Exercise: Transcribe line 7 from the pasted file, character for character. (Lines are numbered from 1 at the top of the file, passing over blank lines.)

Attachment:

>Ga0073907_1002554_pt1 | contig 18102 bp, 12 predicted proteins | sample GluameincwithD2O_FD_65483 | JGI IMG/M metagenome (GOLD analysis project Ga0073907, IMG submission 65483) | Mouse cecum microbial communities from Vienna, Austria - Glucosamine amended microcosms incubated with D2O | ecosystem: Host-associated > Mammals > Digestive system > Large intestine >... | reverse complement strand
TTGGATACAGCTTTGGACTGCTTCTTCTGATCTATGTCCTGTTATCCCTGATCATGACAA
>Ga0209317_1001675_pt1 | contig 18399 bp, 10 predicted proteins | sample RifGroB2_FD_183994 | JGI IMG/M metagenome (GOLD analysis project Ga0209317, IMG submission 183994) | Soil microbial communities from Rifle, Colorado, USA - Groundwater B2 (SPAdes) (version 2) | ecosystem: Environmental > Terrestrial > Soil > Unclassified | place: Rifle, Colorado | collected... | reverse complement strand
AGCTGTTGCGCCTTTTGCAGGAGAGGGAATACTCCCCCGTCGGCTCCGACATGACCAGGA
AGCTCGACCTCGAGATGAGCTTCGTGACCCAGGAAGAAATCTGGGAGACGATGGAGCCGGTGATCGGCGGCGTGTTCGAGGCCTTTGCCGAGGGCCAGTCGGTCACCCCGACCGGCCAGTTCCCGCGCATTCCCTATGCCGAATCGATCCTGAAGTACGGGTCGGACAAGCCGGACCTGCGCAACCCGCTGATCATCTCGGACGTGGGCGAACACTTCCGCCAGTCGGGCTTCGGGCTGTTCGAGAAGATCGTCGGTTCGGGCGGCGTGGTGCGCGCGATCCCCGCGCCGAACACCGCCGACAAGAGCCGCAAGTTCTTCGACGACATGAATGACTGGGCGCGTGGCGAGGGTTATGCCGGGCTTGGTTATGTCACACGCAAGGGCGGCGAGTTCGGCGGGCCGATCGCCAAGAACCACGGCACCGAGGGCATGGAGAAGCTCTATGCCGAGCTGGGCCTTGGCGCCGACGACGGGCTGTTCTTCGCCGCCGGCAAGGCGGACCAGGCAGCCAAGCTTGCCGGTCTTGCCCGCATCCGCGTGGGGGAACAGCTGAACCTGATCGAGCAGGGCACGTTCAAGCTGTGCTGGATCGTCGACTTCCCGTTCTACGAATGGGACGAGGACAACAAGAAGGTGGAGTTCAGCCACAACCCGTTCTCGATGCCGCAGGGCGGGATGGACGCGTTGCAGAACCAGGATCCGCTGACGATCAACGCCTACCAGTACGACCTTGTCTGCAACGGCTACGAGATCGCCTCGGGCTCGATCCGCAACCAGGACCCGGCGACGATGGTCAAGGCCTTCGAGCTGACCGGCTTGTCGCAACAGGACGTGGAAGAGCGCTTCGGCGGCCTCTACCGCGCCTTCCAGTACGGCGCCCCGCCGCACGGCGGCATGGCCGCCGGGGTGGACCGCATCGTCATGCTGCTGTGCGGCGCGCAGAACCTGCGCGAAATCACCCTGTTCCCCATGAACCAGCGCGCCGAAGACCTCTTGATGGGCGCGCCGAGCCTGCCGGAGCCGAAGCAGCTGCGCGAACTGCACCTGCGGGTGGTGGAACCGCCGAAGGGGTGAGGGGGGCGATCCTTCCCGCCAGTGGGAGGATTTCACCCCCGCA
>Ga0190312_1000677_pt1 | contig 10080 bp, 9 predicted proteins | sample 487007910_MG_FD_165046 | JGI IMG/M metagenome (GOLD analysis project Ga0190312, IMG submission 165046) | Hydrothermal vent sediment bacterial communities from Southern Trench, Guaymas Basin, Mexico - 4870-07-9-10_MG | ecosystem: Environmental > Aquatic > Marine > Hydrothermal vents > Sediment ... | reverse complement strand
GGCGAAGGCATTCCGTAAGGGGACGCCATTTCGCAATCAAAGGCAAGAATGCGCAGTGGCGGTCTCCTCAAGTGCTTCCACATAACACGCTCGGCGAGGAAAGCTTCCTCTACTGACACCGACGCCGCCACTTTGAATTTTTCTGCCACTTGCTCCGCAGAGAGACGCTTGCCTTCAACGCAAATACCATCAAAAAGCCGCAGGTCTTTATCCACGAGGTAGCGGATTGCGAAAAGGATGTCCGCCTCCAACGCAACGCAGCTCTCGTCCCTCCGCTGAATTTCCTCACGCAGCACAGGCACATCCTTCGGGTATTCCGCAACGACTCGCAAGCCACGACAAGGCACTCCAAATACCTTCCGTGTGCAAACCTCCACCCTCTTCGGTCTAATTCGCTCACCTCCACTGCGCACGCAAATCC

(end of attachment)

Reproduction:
GGCGAAGGCATTCCGTAAGGGGACGCCATTTCGCAATCAAAGGCAAGAATGCGCAGTGGCGGTCTCCTCAAGTGCTTCCACATAACACGCTCGGCGAGGAAAGCTTCCTCTACTGACACCGACGCCGCCACTTTGAATTTTTCTGCCACTTGCTCCGCAGAGAGACGCTTGCCTTCAACGCAAATACCATCAAAAAGCCGCAGGTCTTTATCCACGAGGTAGCGGATTGCGAAAAGGATGTCCGCCTCCAACGCAACGCAGCTCTCGTCCCTCCGCTGAATTTCCTCACGCAGCACAGGCACATCCTTCGGGTATTCCGCAACGACTCGCAAGCCACGACAAGGCACTCCAAATACCTTCCGTGTGCAAACCTCCACCCTCTTCGGTCTAATTCGCTCACCTCCACTGCGCACGCAAATCC